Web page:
Cast includes: Günes Sensoy, Doga Zeynep Doguslu, Elit Iscan, Tugba Sunguroglu, Ilayda Akdogan, Nihal G. Koldas (Kuma), Ayberk Pekan (Winter Sleep)
Writer/Director: Deniz Gamse Ergüven (first feature film)
Genre: Drama | Suspense (97 minutes) Turkish with subtitles
Lale narrates… telling us, “One day everything turned to shit.” It’s the last day of school and she’s really sad about their teacher, Dilek, moving to Istanbul. Her older sisters tease her about being so sentimental. The 5 girls decide it’s too nice to take the bus home… they’ll walk. They live in a picturesque, isolated town in Turkey on the Black Sea… beautiful mountains sharply dropping off to a dramatic shoreline. Some of the boys from school walk that way, too. At first they walk, talk and laugh… they try not to get their school uniforms wet as they walk along the beach. But before long their inhibitions break down and the kids are completely soaked, playing rowdy games and arguing about who cheated. When the girls get home, they know their grandmother will be angry, but her anger seems totally out of proportion for the crime of getting their school uniforms wet on the last day of school.
One by one, Grandmother takes the 3 older girls… Sonay, Selma and Ece… behind a closed door for punishment as the others scream and pound on the door. Nur and Lale escape the worst of Grandmother’s wrath because they’re younger, but life is going to change for all the girls. When their uncle Erol gets home, he’s even more enraged than Grandmother. Sonay, Selma and Ece have to go to a doctor to have their virginity confirmed… otherwise, they can never get married. After the incident, the windows and doors are locked, and their home becomes a prison and a “wife factory.” They dress in drab sack-like clothing and learn to cook, clean and serve tea. Grandmother hosts matchmaking teas to marry off the girls… starting with Sonay, the oldest. But no matter how they try to trap the girls, the 5 sisters are a bundle of explosive energy and rebellion. They refuse to be broken. Some of their outbreaks might seem like childish pranks, but over time, we (and they) come to realize what’s at stake. We also see how impossible it is to escape a repressive system that’s centuries old.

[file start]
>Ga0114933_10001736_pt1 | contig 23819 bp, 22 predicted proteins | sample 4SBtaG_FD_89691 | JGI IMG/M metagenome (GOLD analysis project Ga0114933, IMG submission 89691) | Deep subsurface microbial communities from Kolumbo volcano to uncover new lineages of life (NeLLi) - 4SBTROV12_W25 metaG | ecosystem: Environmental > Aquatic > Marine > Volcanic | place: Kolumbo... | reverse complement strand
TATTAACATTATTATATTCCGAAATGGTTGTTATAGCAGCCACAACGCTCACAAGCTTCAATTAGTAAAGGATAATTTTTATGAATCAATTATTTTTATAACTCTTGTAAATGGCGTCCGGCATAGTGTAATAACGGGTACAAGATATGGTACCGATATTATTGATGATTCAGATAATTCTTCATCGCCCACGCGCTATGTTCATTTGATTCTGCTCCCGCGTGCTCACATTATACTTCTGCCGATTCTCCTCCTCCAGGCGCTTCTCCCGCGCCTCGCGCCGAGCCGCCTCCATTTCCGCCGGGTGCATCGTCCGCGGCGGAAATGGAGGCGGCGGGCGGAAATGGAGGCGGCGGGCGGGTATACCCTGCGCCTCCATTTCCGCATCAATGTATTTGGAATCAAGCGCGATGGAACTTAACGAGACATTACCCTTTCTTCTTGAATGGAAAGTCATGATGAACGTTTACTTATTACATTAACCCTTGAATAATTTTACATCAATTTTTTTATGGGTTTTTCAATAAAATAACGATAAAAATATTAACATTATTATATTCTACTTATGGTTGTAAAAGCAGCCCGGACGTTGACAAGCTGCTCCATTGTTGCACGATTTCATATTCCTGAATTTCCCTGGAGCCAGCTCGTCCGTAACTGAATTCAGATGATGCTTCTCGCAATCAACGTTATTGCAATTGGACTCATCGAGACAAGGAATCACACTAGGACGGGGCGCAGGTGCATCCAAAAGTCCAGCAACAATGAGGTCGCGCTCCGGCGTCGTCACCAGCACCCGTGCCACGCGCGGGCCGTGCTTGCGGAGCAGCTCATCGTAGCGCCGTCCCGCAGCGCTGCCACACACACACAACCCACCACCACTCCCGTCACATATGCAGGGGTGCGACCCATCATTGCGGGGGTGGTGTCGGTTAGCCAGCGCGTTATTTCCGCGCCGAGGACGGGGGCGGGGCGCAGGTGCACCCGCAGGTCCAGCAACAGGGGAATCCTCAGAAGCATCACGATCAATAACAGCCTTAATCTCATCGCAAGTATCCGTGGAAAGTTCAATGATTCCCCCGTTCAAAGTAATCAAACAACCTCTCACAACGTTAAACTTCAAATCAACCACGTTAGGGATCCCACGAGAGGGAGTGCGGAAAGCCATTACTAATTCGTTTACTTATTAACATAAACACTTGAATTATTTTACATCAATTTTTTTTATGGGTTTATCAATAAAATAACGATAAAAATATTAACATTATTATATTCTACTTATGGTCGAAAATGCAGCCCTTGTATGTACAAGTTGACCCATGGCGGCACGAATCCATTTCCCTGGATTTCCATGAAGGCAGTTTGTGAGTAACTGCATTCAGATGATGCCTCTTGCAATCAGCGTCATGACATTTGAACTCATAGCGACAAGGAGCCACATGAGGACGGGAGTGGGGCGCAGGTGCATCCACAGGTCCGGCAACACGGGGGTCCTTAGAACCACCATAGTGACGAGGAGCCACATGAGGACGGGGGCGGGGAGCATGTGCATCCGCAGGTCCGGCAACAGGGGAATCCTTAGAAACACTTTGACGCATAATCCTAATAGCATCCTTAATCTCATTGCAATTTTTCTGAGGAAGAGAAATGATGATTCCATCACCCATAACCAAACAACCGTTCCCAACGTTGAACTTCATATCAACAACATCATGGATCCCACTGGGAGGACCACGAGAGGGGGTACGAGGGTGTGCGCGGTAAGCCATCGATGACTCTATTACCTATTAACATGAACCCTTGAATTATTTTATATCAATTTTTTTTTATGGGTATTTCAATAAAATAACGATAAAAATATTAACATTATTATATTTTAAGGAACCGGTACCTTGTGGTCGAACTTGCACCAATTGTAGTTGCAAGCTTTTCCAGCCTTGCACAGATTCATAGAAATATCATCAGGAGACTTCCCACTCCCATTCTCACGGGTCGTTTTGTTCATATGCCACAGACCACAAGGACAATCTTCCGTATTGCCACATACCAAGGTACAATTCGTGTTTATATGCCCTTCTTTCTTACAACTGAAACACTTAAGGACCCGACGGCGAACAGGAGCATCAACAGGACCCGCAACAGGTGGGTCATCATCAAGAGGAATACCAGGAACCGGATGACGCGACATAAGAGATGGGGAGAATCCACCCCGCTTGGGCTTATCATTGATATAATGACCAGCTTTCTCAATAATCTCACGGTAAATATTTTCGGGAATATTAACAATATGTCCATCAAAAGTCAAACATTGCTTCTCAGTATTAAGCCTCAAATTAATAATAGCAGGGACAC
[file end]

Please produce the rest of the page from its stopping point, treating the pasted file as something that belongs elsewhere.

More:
With young Lale as the narrator, we find ourselves being pulled deeper and deeper into the physical and psychological confinement the girls are sentenced to. While Turkey is not as repressive toward women and girls as many Muslim countries, secular liberties are not as common outside Istanbul. Writer/director Deniz Gamse Ergüven had a bi-cultural upbringing and is in a unique position to show us the effects of repressive customs on young girls. Mustang is her first feature film, as it is for the 5 main characters. Although there’s definitely a point of view, she does a superb job of keeping it balanced… showing us the complexities of the social order. The film is a French, Turkish and German collaboration and is France’s official entry into the Academy Awards for Best Foreign Language Film. It’s powerful and well worth seeing. As the 5 sisters are locked in their house, a popular talk show asks this question: “Where are the girls who are chaste and pure?”
4 popped kernels
While Turkish society exerts heavy social pressures on girls, 5 sisters refuse to be broken
Gender Style: Neutral
Distribution: Art House
Tempo: Cruises Comfortably
Visual Style: Nicely Varnished Realism
Nutshell: Social oppression of girls in Turkey
Language: True to life